San Diego office building spices work up with bocce ball, firepits and day-long dining
The area surrounding the three-tower office complex in Sabre Springs is something of a dining-out desert, so when the owner was looking to entice new tenants to the largely vacant buildings, it turned to a local restaurant company for help.
The result of that collaboration is a new eating and drinking venue called The Florence — an homage to San Diego swimming legend Florence Chadwick — which will open later this month in the office building, owned by Kilroy Realty Corporation, that at one time was the home of Bridgepoint Education.
Not only will the reinvented campus feature multiple indoor and outdoor spaces for grabbing a quick breakfast or sharing a cocktail after work, but it will also include fire pits outside and a regulation-sized bocce ball court for the more recreation-minded.
Legal Restaurants, the 3-year-old company that will be operating The Florence, likes to think that its new concept played a pivotal role in helping lease out much of the 450,000-square-foot Kilroy Sabre Springs campus.
“For two years the property sat vacant and once we released our materials and we did tours and tastings, the project leased in two months,” boasted Legal Restaurants chief operating officer Nick Sanderson. “Now everyone wants to be a part of something more than just an office building.”
Agreed, says Kilroy, although it was more than just the new restaurant that succeeded in luring tenants, says Nelson Ackerly, senior vice president with Kilroy overseeing San Diego and Orange counties.
Kilroy also transformed surface parking into a park-like area integrating the three office towers, and it added an 8,000-square-foot gym for its tenants. Bridgepoint had occupied two-thirds of the complex before it moved out at the end of 2017. The building is currently 85 percent leased, with General Atomics occupying one of the buildings.
“The Florence is an integral part of a much larger effort,” Ackerly explained. “We really reinvigorated the entire office, we redid two of the building lobbies and built out tenant spaces and redid the common area and restrooms.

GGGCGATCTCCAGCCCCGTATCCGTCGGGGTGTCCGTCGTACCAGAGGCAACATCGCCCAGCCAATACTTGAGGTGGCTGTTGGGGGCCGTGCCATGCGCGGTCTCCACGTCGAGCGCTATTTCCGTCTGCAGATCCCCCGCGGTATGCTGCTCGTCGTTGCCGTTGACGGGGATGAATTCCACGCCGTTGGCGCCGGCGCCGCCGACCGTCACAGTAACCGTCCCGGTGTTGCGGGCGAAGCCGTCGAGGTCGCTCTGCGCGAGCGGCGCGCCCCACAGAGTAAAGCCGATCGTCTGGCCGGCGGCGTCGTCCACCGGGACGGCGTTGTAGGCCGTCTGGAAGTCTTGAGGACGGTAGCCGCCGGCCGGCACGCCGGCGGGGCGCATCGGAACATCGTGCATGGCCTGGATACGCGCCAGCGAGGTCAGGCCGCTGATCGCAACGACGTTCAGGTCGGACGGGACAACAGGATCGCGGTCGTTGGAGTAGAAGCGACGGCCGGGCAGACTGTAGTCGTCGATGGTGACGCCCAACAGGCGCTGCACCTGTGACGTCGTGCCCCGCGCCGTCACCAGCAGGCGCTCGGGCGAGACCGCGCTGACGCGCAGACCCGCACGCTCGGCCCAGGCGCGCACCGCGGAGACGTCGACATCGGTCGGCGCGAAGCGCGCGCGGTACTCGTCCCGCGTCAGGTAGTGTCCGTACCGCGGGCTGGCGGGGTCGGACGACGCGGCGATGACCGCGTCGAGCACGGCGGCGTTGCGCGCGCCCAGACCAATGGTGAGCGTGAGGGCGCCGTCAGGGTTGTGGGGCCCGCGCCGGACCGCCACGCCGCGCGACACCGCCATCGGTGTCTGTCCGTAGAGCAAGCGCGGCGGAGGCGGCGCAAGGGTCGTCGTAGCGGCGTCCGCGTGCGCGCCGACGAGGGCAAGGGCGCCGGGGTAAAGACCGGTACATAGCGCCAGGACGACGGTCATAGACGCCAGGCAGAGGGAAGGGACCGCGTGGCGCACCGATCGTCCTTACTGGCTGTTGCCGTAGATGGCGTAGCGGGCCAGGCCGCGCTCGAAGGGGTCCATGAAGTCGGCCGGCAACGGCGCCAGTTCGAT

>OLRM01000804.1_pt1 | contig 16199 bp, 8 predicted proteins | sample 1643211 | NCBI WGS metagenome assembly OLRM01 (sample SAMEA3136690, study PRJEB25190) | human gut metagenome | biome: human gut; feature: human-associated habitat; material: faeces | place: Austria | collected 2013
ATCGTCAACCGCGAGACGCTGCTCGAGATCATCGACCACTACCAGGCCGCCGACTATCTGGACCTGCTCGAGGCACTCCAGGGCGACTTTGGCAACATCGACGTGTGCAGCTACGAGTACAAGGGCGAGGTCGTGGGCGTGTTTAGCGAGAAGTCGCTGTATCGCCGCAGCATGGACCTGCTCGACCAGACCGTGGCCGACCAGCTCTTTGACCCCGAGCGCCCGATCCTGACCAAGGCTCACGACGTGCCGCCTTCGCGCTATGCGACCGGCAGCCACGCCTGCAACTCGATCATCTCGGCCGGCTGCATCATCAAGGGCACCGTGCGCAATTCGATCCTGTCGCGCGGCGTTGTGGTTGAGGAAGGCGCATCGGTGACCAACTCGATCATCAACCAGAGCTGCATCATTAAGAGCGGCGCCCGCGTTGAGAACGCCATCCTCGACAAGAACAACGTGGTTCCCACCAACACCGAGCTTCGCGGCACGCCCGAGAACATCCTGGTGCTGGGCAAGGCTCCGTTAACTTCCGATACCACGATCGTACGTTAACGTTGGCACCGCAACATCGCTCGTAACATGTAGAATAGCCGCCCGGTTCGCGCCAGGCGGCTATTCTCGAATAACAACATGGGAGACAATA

“But I would say the restaurant is absolutely critical to the success. Legal Restaurants is embracing the entire park setting where we built out the bocce ball court and cool sitting areas, which may evolve into events on weekends and evenings. There’s nothing worse than having these office buildings and you look out the window and nothing is going on.”
Designed with a “coastal bohemian” ethos — light, airy and beachy — the Florence takes its name from Florence Chadwick, whose family at one time owned a large chunk of Sabre Springs.
Chadwick, who grew up in San Diego, is known for her long-distance open swimming achievements in the 1950s, most notably across the English Channel. The Chadwick story line was incorporated into some of the restaurant design touches, like a silkscreen wall covering depicting a lifeguard tower from the Catalina Channel, which Chadwick also swam. In the covered patio area, pool swim lanes were integrated into the fire pit trellis.
The $4 million project, which includes 10,000 square feet of indoor space, plus two acres of outdoor dining, entertainment, lounging and recreational areas, is being funded by Kilroy. Legal Restaurants will pay rent as a tenant in the office building.
Founded three years ago by San Diego chef Antonio Friscia, Legal Restaurants plans to partner with other office building owners to develop restaurant and event space as an amenity for the tenants and the surrounding community.
Next up is a 15,000-square-foot restaurant, private event space and catering venue in Phoenix that will be called Condesa, named after a neighborhood in Mexico City. Legal Restaurants also plans to open in June a European-style café and wine bar in the Ampersand office building in Mission Valley, former longtime home of the San Diego Union-Tribune.
“Our goal is to have five venues constructed by the end of this year,” said Sanderson, “and then going forward our target is to do five to seven venues every year.”
While the business model for The Florence has Kilroy covering the development costs, in other projects, Legal Restaurants will contribute equity, Sanderson said.
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